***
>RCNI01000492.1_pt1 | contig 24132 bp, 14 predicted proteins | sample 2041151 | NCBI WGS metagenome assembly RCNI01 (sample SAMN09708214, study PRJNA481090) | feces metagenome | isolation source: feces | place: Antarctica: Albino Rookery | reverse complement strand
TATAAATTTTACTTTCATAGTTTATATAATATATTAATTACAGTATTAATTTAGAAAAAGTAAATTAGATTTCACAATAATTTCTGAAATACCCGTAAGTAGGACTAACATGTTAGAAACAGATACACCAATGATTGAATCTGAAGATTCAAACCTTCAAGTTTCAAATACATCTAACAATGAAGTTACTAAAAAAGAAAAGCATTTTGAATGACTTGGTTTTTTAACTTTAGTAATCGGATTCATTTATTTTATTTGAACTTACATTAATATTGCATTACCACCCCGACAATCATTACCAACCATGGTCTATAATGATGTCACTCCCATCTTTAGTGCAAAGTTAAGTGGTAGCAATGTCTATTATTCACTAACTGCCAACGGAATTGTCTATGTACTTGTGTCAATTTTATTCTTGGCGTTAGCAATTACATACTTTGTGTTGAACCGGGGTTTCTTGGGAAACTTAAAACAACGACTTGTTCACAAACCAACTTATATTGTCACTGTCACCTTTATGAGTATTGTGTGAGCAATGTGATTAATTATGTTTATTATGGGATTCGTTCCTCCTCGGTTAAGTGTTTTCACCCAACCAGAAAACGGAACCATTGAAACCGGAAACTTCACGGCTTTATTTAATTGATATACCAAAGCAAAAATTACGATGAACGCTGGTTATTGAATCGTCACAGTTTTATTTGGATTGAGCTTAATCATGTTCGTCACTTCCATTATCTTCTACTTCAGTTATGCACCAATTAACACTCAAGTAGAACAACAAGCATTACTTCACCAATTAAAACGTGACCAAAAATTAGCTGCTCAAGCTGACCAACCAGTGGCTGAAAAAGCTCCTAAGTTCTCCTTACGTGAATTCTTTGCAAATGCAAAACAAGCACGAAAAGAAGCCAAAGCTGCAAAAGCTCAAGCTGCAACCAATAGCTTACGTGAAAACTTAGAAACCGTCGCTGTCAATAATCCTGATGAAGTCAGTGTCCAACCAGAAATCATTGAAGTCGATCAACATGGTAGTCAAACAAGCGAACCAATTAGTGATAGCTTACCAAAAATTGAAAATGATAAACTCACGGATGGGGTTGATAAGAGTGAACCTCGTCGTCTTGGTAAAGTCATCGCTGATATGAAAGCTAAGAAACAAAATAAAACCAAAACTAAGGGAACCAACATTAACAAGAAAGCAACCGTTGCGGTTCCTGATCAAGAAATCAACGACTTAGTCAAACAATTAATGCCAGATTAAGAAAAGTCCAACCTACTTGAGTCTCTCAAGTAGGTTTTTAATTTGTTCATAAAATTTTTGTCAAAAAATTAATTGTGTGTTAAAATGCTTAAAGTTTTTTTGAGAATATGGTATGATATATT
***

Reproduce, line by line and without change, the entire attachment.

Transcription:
>RCNI01000492.1_pt1 | contig 24132 bp, 14 predicted proteins | sample 2041151 | NCBI WGS metagenome assembly RCNI01 (sample SAMN09708214, study PRJNA481090) | feces metagenome | isolation source: feces | place: Antarctica: Albino Rookery | reverse complement strand
TATAAATTTTACTTTCATAGTTTATATAATATATTAATTACAGTATTAATTTAGAAAAAGTAAATTAGATTTCACAATAATTTCTGAAATACCCGTAAGTAGGACTAACATGTTAGAAACAGATACACCAATGATTGAATCTGAAGATTCAAACCTTCAAGTTTCAAATACATCTAACAATGAAGTTACTAAAAAAGAAAAGCATTTTGAATGACTTGGTTTTTTAACTTTAGTAATCGGATTCATTTATTTTATTTGAACTTACATTAATATTGCATTACCACCCCGACAATCATTACCAACCATGGTCTATAATGATGTCACTCCCATCTTTAGTGCAAAGTTAAGTGGTAGCAATGTCTATTATTCACTAACTGCCAACGGAATTGTCTATGTACTTGTGTCAATTTTATTCTTGGCGTTAGCAATTACATACTTTGTGTTGAACCGGGGTTTCTTGGGAAACTTAAAACAACGACTTGTTCACAAACCAACTTATATTGTCACTGTCACCTTTATGAGTATTGTGTGAGCAATGTGATTAATTATGTTTATTATGGGATTCGTTCCTCCTCGGTTAAGTGTTTTCACCCAACCAGAAAACGGAACCATTGAAACCGGAAACTTCACGGCTTTATTTAATTGATATACCAAAGCAAAAATTACGATGAACGCTGGTTATTGAATCGTCACAGTTTTATTTGGATTGAGCTTAATCATGTTCGTCACTTCCATTATCTTCTACTTCAGTTATGCACCAATTAACACTCAAGTAGAACAACAAGCATTACTTCACCAATTAAAACGTGACCAAAAATTAGCTGCTCAAGCTGACCAACCAGTGGCTGAAAAAGCTCCTAAGTTCTCCTTACGTGAATTCTTTGCAAATGCAAAACAAGCACGAAAAGAAGCCAAAGCTGCAAAAGCTCAAGCTGCAACCAATAGCTTACGTGAAAACTTAGAAACCGTCGCTGTCAATAATCCTGATGAAGTCAGTGTCCAACCAGAAATCATTGAAGTCGATCAACATGGTAGTCAAACAAGCGAACCAATTAGTGATAGCTTACCAAAAATTGAAAATGATAAACTCACGGATGGGGTTGATAAGAGTGAACCTCGTCGTCTTGGTAAAGTCATCGCTGATATGAAAGCTAAGAAACAAAATAAAACCAAAACTAAGGGAACCAACATTAACAAGAAAGCAACCGTTGCGGTTCCTGATCAAGAAATCAACGACTTAGTCAAACAATTAATGCCAGATTAAGAAAAGTCCAACCTACTTGAGTCTCTCAAGTAGGTTTTTAATTTGTTCATAAAATTTTTGTCAAAAAATTAATTGTGTGTTAAAATGCTTAAAGTTTTTTTGAGAATATGGTATGATATATT